Encouraging Dissenting Voices

Randy Grieser

Several years ago, I was doing a three-month check-in with a new employee. I had been working closely with him, and he had already shown great initiative and the ability to help us in a variety of new and unexpected ways. As a result, the feedback on his performance was glowing. He was therefore a little taken aback when I told him I had one issue.

He visibly braced himself for what he perceived would be negative feedback. However, what I said surprised him: “We need you to do a better job of telling us when you disagree with something. We need you to speak up and use your voice more when you have an idea or see something that’s wrong.” Upon hearing this, he noticeably relaxed as the feedback wasn’t actually hard to hear. In fact, it was a positive and affirming message – it was as if I was saying to him, “You matter and your opinions matter.”

Encourage employees to speak up.

One of the things I expect from our employees is for them to have a voice – and use it! When they see something that seems wrong or confusing, I want them to be confident and feel safe enough to say something about it. When they have a different way of looking at a problem or opportunity, I want them to share their thoughts, even if it’s counter to my own thinking. I encourage them to use their voices because I’ve learned that the willingness of employees to disagree is crucial to our success as an organization. Without dissenting voices, we would make more mistakes and we wouldn’t be nearly as innovative.

Time and again I have seen how dissenting voices help our organization.

Most days I am moving fast – going from one task or project to the next and making multiple decisions on a variety of initiatives. Sometimes I forget something or am simply considering things from a different perspective. And sometimes I’m just wrong! These are times when I need to be able to rely on those around me and trust that they are willing to call me out and challenge my thinking and decisions.

In practice, these interactions are not conflictual but more matter-of-fact. They may sound like, “Hold on Randy, have you thought about . . . ?” Sometimes hearing a new perspective ultimately changes my decision, and sometimes it does not. When it doesn’t, I still value that the person cared enough to ask questions, raise a point for consideration, or directly challenge my thinking.

Disagreeing can be a positive thing.

Some managers may think of dissenting voices as negative and irritating because they can be associated with being uncooperative and divisive. After all, most of us are taught from a young age to be polite, never interrupt people, and never question our elders. There may be some situations where a dissenting voice is not appropriate, but I don’t believe this to be true for most situations.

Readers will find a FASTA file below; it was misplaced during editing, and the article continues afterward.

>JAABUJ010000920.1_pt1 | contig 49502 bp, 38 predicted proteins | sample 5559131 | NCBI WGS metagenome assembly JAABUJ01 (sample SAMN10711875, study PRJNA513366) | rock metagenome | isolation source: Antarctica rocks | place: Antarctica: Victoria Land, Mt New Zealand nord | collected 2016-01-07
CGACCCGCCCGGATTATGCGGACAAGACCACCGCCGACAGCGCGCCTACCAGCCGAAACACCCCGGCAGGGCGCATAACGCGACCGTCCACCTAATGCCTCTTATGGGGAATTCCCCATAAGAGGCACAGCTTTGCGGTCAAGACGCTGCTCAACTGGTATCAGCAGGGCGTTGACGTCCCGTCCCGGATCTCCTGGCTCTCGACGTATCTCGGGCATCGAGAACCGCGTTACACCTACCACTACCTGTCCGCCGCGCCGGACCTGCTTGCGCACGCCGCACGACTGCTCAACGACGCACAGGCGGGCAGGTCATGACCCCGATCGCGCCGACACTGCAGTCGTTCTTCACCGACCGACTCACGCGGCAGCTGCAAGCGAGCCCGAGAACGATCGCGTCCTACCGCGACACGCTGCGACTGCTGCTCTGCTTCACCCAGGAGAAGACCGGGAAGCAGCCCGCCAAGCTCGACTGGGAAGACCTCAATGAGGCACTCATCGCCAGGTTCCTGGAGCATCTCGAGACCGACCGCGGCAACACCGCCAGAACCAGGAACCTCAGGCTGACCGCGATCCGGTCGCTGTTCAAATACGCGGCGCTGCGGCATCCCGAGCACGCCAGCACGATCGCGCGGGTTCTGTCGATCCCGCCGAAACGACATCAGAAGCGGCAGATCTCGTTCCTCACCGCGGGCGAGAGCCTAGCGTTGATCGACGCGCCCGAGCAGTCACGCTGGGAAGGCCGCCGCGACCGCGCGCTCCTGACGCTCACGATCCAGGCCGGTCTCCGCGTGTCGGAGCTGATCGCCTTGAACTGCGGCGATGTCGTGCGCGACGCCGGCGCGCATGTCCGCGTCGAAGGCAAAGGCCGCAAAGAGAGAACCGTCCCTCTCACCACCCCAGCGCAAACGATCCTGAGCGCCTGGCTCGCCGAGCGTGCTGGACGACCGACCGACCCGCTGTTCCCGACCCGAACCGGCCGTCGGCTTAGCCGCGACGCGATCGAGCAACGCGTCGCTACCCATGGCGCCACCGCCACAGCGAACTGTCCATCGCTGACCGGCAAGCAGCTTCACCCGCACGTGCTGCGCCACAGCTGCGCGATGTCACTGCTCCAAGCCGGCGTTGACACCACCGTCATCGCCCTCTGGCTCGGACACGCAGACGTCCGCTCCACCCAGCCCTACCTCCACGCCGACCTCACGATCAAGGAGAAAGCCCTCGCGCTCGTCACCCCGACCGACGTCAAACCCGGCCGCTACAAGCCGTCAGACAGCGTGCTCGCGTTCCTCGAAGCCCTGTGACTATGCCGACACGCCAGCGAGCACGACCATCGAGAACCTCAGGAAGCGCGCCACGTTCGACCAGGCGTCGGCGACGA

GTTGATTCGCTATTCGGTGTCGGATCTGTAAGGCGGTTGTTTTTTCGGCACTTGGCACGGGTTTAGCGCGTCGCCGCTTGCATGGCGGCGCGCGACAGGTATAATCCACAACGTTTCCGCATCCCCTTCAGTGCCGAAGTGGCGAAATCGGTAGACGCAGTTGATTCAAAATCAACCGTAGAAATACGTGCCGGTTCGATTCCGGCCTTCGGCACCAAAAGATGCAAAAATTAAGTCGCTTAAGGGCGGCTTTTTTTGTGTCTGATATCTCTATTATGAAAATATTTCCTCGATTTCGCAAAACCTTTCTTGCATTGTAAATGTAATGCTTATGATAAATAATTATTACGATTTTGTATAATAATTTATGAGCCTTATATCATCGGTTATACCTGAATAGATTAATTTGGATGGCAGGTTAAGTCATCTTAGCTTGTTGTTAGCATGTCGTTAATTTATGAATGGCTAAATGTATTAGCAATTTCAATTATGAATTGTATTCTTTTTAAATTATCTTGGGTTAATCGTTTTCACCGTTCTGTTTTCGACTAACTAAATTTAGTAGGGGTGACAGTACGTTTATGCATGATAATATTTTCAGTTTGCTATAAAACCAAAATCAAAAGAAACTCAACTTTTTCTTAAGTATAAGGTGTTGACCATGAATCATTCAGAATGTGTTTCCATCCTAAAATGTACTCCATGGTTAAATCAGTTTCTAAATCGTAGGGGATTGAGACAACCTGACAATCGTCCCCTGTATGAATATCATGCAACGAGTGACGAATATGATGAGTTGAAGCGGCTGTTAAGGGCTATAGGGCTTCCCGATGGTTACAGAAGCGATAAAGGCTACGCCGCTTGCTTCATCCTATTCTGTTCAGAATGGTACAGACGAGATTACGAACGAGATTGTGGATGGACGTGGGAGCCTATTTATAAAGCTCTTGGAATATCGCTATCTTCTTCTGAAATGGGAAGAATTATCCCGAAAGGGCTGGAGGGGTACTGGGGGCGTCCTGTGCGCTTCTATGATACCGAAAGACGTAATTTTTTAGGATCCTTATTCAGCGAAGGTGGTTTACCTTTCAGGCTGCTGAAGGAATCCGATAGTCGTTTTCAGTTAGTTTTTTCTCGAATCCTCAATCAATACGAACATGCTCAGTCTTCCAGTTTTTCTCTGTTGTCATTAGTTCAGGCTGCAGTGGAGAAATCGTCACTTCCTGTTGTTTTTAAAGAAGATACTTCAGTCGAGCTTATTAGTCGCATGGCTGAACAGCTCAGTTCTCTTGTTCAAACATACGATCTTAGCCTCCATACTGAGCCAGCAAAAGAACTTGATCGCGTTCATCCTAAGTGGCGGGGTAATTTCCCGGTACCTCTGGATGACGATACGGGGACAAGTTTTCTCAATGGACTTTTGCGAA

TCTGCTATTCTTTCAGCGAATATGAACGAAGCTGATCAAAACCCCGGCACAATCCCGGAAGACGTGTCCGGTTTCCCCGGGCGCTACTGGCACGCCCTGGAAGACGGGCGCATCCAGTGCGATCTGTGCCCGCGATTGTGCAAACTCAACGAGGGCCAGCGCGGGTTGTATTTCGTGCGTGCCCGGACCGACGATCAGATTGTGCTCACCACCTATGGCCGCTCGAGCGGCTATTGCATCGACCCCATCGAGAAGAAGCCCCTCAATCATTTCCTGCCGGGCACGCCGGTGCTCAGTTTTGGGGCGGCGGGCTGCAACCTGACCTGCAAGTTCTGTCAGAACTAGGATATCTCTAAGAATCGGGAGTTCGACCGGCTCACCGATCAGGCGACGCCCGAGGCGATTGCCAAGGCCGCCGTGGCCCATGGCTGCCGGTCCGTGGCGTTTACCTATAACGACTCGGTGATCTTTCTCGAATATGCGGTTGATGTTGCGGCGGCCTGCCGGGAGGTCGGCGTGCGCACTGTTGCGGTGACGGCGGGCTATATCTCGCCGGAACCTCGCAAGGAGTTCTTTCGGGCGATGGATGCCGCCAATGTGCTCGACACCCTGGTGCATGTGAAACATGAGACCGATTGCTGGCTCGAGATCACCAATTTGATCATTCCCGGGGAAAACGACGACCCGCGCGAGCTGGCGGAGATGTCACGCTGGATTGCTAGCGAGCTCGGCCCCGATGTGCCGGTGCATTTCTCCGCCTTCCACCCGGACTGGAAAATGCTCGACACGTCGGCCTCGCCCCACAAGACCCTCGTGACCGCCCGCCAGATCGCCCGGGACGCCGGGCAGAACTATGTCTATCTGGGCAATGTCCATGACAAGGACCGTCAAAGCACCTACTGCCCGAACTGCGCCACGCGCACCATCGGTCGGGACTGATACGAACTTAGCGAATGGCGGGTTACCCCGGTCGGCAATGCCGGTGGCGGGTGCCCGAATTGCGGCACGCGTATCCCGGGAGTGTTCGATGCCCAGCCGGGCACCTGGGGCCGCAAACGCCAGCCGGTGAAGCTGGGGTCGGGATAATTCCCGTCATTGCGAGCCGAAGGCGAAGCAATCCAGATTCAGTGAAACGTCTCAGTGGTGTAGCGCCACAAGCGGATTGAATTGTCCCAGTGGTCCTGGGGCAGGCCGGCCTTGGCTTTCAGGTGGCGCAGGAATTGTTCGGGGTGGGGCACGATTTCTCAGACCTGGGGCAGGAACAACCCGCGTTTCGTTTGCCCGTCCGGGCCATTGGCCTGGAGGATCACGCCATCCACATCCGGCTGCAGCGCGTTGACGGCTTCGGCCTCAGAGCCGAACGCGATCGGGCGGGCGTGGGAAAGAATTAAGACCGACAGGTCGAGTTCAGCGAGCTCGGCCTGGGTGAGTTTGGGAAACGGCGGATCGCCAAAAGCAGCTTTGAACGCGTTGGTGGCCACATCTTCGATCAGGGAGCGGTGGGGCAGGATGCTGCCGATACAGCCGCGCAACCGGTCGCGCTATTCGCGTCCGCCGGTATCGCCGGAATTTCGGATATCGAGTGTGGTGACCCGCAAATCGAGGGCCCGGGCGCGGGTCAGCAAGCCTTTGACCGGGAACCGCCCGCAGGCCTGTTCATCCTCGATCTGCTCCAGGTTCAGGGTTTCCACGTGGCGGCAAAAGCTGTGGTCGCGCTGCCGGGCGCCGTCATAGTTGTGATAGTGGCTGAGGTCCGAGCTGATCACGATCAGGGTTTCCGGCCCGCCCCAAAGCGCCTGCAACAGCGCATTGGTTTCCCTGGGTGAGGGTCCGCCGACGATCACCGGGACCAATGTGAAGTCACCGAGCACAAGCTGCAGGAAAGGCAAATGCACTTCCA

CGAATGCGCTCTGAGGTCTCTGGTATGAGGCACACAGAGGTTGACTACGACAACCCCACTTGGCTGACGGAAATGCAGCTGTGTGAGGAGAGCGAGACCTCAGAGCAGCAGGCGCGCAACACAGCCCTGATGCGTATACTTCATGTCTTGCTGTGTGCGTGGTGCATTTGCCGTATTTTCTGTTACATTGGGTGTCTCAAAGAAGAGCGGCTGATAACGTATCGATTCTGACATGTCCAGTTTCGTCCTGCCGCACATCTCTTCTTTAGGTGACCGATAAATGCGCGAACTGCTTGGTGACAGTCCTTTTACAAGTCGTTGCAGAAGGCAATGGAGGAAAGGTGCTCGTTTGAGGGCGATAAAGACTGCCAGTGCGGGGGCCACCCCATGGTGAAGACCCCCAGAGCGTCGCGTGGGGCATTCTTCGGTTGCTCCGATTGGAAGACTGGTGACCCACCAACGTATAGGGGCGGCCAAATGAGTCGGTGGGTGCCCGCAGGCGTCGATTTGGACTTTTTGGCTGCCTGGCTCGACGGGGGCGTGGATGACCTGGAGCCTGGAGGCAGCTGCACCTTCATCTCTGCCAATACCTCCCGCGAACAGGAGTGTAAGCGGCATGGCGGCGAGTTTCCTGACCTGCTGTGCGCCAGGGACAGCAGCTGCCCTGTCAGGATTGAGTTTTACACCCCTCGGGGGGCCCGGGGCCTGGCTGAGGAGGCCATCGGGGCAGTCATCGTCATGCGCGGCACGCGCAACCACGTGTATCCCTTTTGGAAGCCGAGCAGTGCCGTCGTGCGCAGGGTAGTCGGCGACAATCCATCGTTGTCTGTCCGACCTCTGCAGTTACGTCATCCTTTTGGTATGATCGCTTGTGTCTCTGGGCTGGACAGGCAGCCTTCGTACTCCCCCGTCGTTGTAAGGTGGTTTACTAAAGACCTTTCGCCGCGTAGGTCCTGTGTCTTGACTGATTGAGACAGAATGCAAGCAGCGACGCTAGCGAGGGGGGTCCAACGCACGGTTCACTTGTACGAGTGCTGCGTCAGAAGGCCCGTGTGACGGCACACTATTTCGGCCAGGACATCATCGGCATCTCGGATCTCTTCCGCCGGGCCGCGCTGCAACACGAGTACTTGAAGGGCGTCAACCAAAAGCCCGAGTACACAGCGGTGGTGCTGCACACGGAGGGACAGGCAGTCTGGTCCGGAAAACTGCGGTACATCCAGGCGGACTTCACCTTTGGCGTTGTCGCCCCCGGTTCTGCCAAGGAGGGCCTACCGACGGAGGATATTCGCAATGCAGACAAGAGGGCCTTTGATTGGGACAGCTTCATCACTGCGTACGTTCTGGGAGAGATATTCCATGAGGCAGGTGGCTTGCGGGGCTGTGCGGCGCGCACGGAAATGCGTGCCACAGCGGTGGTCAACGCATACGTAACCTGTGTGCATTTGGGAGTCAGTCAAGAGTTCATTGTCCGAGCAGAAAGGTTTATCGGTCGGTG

Time and again I have seen how dissenting voices help our organization. Here are a few things I value about them:

  • They help create opportunities for change and foster innovation
  • They prevent mistakes and unintended consequences
  • They bring forth new ideas
  • They can turn good ideas into great ones

When someone is willing to disagree and share their honest opinion, it means they care about the work they are doing. As a leader you wouldn’t let something go unsaid if you knew a mistake was impending or thought there was a better way to do something. When our staff are willing to raise their voices and offer opinions, it shows that they have passion and commitment to good work. This is a positive thing.

When someone is willing to disagree and share their honest opinion, it means they care about the work they are doing.

There are valuable and clear benefits for encouraging dissenting voices. No one would argue against fostering innovation and preventing mistakes, yet it is all too common for organizations to unintentionally (and sometimes intentionally) silence the voices of employees. Here are two signs your organization doesn’t encourage dissenting voices:

People Walk On Eggshells

Is the general feeling in the workplace one of apprehension and worry? Are staff reluctant to give feedback, offer ideas, and share opinions because they are fearful?

I’ve learned that dissenting voices are silenced in a culture of fear. When employees are worried about making the slightest mistake or voicing disagreement for fear of punishment, dissenting voices will not flourish. To counter this, organizations need first to establish a culture that is void of fear – one that is built on a foundation of strong relationships and trust.

There Are Many “Yes” People

Do managers seek out opinions of those they know will affirm their way of thinking to the exclusion of others who are more likely to disagree? Some managers really dislike being challenged – after all, they are “the boss.” For a variety of reasons, dissenting voices make these types of managers feel insecure. On the other hand, organizations that capitalize on dissenting voices have leaders who want their thinking to be challenged. These leaders have learned to embrace dissent, which results in their employees feeling confident enough to voice opinions and disagreements.

One of the things I expect from our employees is for them to have a voice – and use it!

Organizations benefit on multiple levels when employees speak up and use their voices. In these workplaces, many bad decisions have been avoided because an employee wasn’t afraid to say, “I think that’s a bad idea,” and new ideas were generated because they felt emboldened to say, “I’ve got an idea.”


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Author: Randy Grieser

This blog is an excerpt from ACHIEVE’s book, Don’t Blame the Lettuce: Insights to Help You Grow as a Leader and Nurture Your Workplace CultureAvailable for purchase on our website.

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